The Wolves: “Good art is disruptive.”

27 Oct 2017
ByClare Mottola, Chair, Fieldston Theatre and Dance Department

Good art is disruptive. It gives audiences a chance to bristle. It asks us to leave behind comfort and willingly walk into challenges that exist both within and around us. It interrupts our everyday and calls us to think, or rethink, all as it has seemed to be. It charges us to see, to listen, and to hear differently. I often feel like DeLappe's The Wolves, this year's fall drama, arrived, like any great work of art, at exactly the right time, doing exactly what any great work of art should do. In an historical moment when we seem to be tumbling between contrasting worlds — one where the absence of justice and equity are heralded and one replete with a battle cry more glorious than one could ever have predicted would score this moment — DeLappe's women arrive geared up and ready for battle.

How can it be that a story about a group of young women feels it's somehow arriving at just the right time? And how can it be that this story is somehow disruptive? Is it because we are being asked to leave behind comfort and willingly walk into challenges that exist both within and around us? Does the piece interrupt our everyday and call us to think, or rethink, all as it has seemed to be? Are we called to see, listen, and hear differently? A piece of theatre centralizing women: strong, smart, engaged, funny, bold, and kind; women fighting, raging, scared, betraying, aggrieved; women at its center, its edges, in its guts, and in its battle cry; women telling their own stories. This is somehow a "disruptive" story. Somehow, much to my horror, these stories, in both authorship and narrative, still remain in the slow lane beside those by men, about men, and, all too often, for men. Thus The Wolves becomes a unique opportunity, a work of art shifting the center, a lending of voice to voiceless, and, quite simply, an act of disruption.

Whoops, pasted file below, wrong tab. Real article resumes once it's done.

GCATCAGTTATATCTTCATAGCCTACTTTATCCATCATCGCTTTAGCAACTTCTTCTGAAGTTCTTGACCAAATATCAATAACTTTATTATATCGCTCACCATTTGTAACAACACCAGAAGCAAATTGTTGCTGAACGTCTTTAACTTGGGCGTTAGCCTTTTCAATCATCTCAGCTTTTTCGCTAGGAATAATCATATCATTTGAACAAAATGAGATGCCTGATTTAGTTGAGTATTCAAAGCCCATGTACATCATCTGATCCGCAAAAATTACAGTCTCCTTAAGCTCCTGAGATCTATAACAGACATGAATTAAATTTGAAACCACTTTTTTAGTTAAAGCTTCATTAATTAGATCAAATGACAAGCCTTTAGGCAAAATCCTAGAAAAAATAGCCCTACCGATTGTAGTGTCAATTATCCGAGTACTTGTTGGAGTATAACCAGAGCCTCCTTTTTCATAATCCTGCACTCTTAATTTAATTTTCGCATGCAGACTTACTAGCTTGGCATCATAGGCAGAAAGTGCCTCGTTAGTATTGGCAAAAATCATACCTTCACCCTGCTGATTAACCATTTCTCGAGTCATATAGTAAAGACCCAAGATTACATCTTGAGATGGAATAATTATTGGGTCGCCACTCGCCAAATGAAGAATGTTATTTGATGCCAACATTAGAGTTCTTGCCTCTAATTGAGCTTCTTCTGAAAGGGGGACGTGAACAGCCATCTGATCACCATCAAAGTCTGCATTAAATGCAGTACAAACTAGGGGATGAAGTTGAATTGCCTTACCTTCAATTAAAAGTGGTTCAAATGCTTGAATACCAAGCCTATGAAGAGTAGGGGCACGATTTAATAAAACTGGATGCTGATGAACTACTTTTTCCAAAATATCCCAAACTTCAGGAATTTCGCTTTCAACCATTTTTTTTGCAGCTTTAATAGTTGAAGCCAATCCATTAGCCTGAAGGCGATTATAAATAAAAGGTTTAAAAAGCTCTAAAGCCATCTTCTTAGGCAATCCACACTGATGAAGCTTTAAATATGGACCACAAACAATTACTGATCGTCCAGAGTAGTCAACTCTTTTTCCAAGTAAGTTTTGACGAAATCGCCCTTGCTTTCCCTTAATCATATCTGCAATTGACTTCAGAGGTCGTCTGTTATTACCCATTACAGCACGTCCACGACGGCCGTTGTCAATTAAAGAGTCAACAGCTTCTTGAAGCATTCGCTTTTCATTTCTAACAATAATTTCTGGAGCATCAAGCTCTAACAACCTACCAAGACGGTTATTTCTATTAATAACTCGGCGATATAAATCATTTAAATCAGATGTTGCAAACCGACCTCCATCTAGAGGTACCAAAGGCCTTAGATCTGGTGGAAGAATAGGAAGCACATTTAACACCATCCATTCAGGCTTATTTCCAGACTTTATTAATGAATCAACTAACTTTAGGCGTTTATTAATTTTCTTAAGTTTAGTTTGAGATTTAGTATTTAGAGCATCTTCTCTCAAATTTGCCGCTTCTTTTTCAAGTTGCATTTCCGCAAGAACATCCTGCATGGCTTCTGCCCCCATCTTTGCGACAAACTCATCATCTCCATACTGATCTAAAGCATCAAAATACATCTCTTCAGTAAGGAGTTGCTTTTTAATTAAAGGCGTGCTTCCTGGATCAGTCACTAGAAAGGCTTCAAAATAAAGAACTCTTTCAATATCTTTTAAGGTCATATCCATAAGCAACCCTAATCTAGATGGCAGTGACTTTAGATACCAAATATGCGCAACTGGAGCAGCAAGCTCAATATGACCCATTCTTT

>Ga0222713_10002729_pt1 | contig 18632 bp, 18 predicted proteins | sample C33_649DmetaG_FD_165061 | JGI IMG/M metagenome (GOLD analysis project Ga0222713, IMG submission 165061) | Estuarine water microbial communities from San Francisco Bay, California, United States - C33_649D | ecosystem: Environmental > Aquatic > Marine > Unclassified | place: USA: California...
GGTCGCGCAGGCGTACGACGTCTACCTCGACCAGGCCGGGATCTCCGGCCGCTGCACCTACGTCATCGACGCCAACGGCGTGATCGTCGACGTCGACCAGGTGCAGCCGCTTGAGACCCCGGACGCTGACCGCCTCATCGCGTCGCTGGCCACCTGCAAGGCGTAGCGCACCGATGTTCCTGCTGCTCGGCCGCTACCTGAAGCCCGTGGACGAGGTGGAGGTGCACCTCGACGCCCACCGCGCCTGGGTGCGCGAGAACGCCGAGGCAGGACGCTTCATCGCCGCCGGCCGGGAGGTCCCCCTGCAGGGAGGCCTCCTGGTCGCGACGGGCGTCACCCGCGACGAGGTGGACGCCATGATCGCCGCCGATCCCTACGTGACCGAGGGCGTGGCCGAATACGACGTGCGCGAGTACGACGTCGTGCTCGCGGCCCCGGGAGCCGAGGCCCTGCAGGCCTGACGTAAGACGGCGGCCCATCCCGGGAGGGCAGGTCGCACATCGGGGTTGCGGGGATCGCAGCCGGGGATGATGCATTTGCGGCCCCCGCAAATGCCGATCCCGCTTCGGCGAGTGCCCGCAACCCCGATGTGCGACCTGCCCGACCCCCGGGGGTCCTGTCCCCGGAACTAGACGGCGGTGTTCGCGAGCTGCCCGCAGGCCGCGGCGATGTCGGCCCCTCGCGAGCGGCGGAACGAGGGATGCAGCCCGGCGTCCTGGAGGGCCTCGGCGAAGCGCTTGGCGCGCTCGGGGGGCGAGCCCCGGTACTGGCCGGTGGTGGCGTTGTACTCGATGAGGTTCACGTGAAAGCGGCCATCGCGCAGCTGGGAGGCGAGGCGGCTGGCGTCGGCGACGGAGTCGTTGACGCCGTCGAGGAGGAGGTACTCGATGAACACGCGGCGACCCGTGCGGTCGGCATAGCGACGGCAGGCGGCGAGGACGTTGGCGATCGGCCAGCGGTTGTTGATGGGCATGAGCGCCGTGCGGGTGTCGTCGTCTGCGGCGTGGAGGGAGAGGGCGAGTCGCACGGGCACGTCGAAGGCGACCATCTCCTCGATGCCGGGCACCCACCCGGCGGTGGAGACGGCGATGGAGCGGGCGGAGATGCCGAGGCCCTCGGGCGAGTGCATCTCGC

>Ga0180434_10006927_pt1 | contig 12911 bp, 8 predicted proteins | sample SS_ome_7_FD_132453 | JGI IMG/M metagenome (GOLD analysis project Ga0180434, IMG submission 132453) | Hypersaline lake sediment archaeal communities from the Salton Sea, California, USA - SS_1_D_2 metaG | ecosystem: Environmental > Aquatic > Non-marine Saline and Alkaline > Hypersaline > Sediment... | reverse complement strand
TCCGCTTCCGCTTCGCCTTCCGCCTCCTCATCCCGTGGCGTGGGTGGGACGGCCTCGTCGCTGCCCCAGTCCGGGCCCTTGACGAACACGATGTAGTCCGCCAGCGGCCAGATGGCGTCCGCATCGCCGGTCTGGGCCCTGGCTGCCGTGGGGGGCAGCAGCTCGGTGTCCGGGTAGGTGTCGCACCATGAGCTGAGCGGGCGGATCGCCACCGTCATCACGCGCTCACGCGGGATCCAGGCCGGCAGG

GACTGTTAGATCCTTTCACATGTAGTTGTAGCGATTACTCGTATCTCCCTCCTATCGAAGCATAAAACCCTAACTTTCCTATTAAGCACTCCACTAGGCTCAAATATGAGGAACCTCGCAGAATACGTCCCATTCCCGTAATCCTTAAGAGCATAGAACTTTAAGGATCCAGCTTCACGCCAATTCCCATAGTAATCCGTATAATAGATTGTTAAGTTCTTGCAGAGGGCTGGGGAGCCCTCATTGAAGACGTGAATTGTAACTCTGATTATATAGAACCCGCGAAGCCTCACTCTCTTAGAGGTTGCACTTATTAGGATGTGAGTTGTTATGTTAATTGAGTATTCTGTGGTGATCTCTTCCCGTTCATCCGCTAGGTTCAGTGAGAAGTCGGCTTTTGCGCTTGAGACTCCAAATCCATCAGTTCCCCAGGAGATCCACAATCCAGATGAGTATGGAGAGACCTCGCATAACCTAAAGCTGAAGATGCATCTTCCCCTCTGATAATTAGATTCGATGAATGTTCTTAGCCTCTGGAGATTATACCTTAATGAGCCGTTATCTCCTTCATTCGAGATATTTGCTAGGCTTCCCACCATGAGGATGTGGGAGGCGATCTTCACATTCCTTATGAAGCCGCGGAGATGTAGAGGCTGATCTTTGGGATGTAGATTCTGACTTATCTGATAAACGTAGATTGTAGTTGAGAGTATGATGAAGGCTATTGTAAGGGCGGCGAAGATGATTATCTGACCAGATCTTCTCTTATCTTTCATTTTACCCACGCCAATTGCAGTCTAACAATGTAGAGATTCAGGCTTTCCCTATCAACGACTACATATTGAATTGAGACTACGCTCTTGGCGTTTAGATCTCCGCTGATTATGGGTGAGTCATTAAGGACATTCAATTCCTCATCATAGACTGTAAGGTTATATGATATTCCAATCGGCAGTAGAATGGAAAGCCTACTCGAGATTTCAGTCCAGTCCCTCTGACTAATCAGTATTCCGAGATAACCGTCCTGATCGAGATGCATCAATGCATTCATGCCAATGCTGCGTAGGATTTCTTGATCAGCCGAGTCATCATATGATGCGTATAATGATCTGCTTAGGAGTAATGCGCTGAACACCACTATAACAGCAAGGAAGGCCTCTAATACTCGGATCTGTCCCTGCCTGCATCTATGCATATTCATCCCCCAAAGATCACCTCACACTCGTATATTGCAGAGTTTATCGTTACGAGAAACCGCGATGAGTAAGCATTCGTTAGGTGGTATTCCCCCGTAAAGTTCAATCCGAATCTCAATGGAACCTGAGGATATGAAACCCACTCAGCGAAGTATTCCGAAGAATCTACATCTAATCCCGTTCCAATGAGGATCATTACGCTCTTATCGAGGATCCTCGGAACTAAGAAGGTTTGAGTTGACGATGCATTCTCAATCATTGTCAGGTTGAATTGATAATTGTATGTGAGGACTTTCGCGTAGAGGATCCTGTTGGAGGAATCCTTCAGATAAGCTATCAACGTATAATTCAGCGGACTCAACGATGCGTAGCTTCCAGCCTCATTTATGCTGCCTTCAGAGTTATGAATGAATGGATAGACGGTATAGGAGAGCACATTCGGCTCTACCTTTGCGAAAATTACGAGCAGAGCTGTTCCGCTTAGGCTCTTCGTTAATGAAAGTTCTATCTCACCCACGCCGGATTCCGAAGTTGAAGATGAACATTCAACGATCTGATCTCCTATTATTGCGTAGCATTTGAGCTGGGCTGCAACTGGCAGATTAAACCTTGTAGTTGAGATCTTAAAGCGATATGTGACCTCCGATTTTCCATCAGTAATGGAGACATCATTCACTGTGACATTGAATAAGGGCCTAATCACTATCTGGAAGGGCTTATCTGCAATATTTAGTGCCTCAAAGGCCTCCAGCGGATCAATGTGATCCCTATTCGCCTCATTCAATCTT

This artistic space — disrupting the male narrative, the male gaze, and, in some cases, the expectations — becomes a totem. It does become, in and of itself, a kind of war cry, drawing us in and repelling us simultaneously. It reminds us as much as it opens us. It embodies and it distances. It dares us to come in and it dares us to stay away. Yet it also, for some, simply voices what we've known, nay lived, all along, among the recesses and back halls of someone else's narrative, someone else's centralized tale, all while brimming with our glorious contradictions. This story, this moment, asks us to hold all the contradictions that make any great work of art great. Most of all, it places us all front and center, daring us to listen, to hear, to see, to think, not regardless of whose story it is, but because of whose story it is.

The Wolves arrives at exactly the right time, in an historical moment when we seem to be tumbling between contrasting worlds of purveyors of inequity facing the warriors with the courage to fight. For many of us, our internal landscape wrestles with an external one that has become a terrifying page-turner. But could it be that we may be at just the right time to drown it out with our rallying troops and the march of our boots, ready for the daily battle of this thing called living, all while hoping today may be the day where the disruption takes hold, the listening begins, and the seeing is as simple as being seen.